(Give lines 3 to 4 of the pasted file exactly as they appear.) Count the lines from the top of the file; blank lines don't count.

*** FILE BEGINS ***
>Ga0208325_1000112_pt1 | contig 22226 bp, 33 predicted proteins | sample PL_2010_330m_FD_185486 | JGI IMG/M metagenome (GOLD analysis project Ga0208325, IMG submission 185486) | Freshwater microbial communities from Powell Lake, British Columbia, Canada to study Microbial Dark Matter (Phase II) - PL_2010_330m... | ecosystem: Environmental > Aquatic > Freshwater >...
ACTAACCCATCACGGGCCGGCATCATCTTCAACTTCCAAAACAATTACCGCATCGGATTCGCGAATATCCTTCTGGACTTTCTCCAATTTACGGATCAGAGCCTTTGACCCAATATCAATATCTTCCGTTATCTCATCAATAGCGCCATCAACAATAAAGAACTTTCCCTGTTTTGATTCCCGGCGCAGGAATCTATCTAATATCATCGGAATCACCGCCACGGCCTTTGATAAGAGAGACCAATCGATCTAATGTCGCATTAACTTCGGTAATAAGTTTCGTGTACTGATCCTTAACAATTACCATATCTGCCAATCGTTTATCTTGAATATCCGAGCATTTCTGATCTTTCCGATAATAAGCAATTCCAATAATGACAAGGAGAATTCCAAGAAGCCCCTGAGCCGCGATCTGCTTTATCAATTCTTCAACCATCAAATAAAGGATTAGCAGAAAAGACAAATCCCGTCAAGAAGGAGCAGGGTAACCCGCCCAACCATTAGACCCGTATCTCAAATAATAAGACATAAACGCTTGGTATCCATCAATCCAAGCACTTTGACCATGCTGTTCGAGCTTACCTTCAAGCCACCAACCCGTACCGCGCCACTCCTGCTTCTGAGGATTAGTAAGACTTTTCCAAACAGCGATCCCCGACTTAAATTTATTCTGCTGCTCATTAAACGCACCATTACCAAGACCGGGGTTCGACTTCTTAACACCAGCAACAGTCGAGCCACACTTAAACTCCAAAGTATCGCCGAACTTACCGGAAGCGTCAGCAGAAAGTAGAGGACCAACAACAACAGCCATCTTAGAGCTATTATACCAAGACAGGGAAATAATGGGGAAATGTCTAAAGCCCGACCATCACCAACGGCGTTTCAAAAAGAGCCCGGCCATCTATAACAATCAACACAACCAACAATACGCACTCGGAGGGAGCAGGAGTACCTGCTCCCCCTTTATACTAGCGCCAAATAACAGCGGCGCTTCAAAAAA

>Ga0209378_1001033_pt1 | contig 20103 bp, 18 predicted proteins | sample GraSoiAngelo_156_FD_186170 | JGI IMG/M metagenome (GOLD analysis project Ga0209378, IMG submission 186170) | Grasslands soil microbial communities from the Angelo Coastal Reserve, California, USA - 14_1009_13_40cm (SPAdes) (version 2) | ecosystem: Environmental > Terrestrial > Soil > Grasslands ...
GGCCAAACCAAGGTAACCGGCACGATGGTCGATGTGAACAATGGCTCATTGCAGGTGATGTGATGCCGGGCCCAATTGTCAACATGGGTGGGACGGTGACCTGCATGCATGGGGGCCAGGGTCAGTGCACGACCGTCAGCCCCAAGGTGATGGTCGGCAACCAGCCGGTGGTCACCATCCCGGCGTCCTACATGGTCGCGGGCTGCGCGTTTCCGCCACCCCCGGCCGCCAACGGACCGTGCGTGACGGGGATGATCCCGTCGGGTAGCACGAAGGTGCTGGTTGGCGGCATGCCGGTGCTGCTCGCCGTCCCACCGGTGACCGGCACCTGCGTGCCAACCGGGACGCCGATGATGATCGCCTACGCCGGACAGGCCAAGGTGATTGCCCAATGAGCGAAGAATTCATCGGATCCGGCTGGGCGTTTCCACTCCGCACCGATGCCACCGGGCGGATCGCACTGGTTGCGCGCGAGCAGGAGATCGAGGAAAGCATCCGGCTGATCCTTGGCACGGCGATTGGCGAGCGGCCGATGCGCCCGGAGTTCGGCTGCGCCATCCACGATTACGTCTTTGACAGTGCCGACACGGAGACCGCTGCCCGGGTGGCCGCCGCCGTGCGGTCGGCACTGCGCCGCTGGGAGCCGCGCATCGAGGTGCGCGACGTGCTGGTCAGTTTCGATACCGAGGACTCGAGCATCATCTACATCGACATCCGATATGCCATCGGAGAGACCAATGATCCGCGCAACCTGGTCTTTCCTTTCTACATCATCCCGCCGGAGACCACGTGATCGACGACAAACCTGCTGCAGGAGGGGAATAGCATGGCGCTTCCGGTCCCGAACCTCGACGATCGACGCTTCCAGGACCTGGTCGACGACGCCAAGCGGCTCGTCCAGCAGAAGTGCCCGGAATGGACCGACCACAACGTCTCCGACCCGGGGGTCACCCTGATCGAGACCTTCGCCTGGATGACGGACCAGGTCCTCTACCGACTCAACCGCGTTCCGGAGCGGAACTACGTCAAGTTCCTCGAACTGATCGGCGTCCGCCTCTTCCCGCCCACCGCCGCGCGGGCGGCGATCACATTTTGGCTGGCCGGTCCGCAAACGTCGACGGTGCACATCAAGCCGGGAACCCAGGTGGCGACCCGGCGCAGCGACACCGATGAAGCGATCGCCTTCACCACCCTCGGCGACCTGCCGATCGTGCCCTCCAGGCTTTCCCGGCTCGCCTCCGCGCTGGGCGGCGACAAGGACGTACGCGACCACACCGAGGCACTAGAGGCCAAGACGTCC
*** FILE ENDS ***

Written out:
>Ga0209378_1001033_pt1 | contig 20103 bp, 18 predicted proteins | sample GraSoiAngelo_156_FD_186170 | JGI IMG/M metagenome (GOLD analysis project Ga0209378, IMG submission 186170) | Grasslands soil microbial communities from the Angelo Coastal Reserve, California, USA - 14_1009_13_40cm (SPAdes) (version 2) | ecosystem: Environmental > Terrestrial > Soil > Grasslands ...
GGCCAAACCAAGGTAACCGGCACGATGGTCGATGTGAACAATGGCTCATTGCAGGTGATGTGATGCCGGGCCCAATTGTCAACATGGGTGGGACGGTGACCTGCATGCATGGGGGCCAGGGTCAGTGCACGACCGTCAGCCCCAAGGTGATGGTCGGCAACCAGCCGGTGGTCACCATCCCGGCGTCCTACATGGTCGCGGGCTGCGCGTTTCCGCCACCCCCGGCCGCCAACGGACCGTGCGTGACGGGGATGATCCCGTCGGGTAGCACGAAGGTGCTGGTTGGCGGCATGCCGGTGCTGCTCGCCGTCCCACCGGTGACCGGCACCTGCGTGCCAACCGGGACGCCGATGATGATCGCCTACGCCGGACAGGCCAAGGTGATTGCCCAATGAGCGAAGAATTCATCGGATCCGGCTGGGCGTTTCCACTCCGCACCGATGCCACCGGGCGGATCGCACTGGTTGCGCGCGAGCAGGAGATCGAGGAAAGCATCCGGCTGATCCTTGGCACGGCGATTGGCGAGCGGCCGATGCGCCCGGAGTTCGGCTGCGCCATCCACGATTACGTCTTTGACAGTGCCGACACGGAGACCGCTGCCCGGGTGGCCGCCGCCGTGCGGTCGGCACTGCGCCGCTGGGAGCCGCGCATCGAGGTGCGCGACGTGCTGGTCAGTTTCGATACCGAGGACTCGAGCATCATCTACATCGACATCCGATATGCCATCGGAGAGACCAATGATCCGCGCAACCTGGTCTTTCCTTTCTACATCATCCCGCCGGAGACCACGTGATCGACGACAAACCTGCTGCAGGAGGGGAATAGCATGGCGCTTCCGGTCCCGAACCTCGACGATCGACGCTTCCAGGACCTGGTCGACGACGCCAAGCGGCTCGTCCAGCAGAAGTGCCCGGAATGGACCGACCACAACGTCTCCGACCCGGGGGTCACCCTGATCGAGACCTTCGCCTGGATGACGGACCAGGTCCTCTACCGACTCAACCGCGTTCCGGAGCGGAACTACGTCAAGTTCCTCGAACTGATCGGCGTCCGCCTCTTCCCGCCCACCGCCGCGCGGGCGGCGATCACATTTTGGCTGGCCGGTCCGCAAACGTCGACGGTGCACATCAAGCCGGGAACCCAGGTGGCGACCCGGCGCAGCGACACCGATGAAGCGATCGCCTTCACCACCCTCGGCGACCTGCCGATCGTGCCCTCCAGGCTTTCCCGGCTCGCCTCCGCGCTGGGCGGCGACAAGGACGTACGCGACCACACCGAGGCACTAGAGGCCAAGACGTCC